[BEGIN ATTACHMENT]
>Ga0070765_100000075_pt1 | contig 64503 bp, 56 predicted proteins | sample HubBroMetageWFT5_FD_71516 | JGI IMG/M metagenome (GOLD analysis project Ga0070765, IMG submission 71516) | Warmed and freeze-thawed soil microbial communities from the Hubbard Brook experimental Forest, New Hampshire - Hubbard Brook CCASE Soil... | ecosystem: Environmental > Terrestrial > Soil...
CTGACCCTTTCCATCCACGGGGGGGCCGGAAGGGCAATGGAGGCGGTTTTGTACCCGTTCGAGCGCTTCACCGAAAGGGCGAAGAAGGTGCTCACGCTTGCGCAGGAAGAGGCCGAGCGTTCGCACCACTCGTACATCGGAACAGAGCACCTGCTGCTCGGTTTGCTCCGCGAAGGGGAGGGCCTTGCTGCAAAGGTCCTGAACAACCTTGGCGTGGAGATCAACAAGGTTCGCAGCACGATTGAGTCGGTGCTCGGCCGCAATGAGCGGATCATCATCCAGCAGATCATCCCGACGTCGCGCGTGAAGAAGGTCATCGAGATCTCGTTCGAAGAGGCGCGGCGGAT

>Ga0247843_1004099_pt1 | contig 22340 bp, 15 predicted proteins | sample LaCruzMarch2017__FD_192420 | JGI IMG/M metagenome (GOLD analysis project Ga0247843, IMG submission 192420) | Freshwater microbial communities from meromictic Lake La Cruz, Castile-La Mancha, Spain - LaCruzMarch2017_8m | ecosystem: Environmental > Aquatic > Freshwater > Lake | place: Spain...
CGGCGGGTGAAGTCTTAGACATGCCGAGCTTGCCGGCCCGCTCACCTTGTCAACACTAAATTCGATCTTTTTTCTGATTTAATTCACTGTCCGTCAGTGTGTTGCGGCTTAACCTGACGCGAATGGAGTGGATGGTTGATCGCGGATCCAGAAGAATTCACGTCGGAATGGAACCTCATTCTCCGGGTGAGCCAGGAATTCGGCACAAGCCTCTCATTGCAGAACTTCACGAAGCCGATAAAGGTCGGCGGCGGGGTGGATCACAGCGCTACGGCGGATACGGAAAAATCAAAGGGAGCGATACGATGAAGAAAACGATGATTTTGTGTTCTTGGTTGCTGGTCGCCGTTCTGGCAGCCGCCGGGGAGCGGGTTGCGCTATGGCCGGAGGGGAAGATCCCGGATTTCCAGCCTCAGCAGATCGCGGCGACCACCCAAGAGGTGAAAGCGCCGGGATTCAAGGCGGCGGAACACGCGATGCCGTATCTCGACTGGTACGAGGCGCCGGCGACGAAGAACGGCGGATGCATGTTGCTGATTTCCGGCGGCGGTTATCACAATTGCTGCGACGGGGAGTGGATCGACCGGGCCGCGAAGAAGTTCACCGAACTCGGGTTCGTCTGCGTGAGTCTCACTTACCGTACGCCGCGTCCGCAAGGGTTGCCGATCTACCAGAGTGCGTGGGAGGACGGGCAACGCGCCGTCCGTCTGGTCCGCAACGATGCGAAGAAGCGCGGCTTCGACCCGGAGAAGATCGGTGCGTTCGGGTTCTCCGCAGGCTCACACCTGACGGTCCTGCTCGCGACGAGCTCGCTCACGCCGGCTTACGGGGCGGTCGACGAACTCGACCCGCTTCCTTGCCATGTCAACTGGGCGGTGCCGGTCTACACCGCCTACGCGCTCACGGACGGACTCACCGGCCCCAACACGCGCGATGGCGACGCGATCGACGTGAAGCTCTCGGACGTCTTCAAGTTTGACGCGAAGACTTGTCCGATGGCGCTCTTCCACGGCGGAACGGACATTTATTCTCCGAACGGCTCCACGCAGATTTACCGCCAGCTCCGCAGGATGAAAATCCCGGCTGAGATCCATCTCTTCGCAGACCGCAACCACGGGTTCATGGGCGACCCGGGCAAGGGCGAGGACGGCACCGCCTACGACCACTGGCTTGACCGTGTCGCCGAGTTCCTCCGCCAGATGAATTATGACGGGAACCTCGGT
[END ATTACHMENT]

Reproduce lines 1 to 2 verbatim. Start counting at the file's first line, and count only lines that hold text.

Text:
>Ga0070765_100000075_pt1 | contig 64503 bp, 56 predicted proteins | sample HubBroMetageWFT5_FD_71516 | JGI IMG/M metagenome (GOLD analysis project Ga0070765, IMG submission 71516) | Warmed and freeze-thawed soil microbial communities from the Hubbard Brook experimental Forest, New Hampshire - Hubbard Brook CCASE Soil... | ecosystem: Environmental > Terrestrial > Soil...
CTGACCCTTTCCATCCACGGGGGGGCCGGAAGGGCAATGGAGGCGGTTTTGTACCCGTTCGAGCGCTTCACCGAAAGGGCGAAGAAGGTGCTCACGCTTGCGCAGGAAGAGGCCGAGCGTTCGCACCACTCGTACATCGGAACAGAGCACCTGCTGCTCGGTTTGCTCCGCGAAGGGGAGGGCCTTGCTGCAAAGGTCCTGAACAACCTTGGCGTGGAGATCAACAAGGTTCGCAGCACGATTGAGTCGGTGCTCGGCCGCAATGAGCGGATCATCATCCAGCAGATCATCCCGACGTCGCGCGTGAAGAAGGTCATCGAGATCTCGTTCGAAGAGGCGCGGCGGAT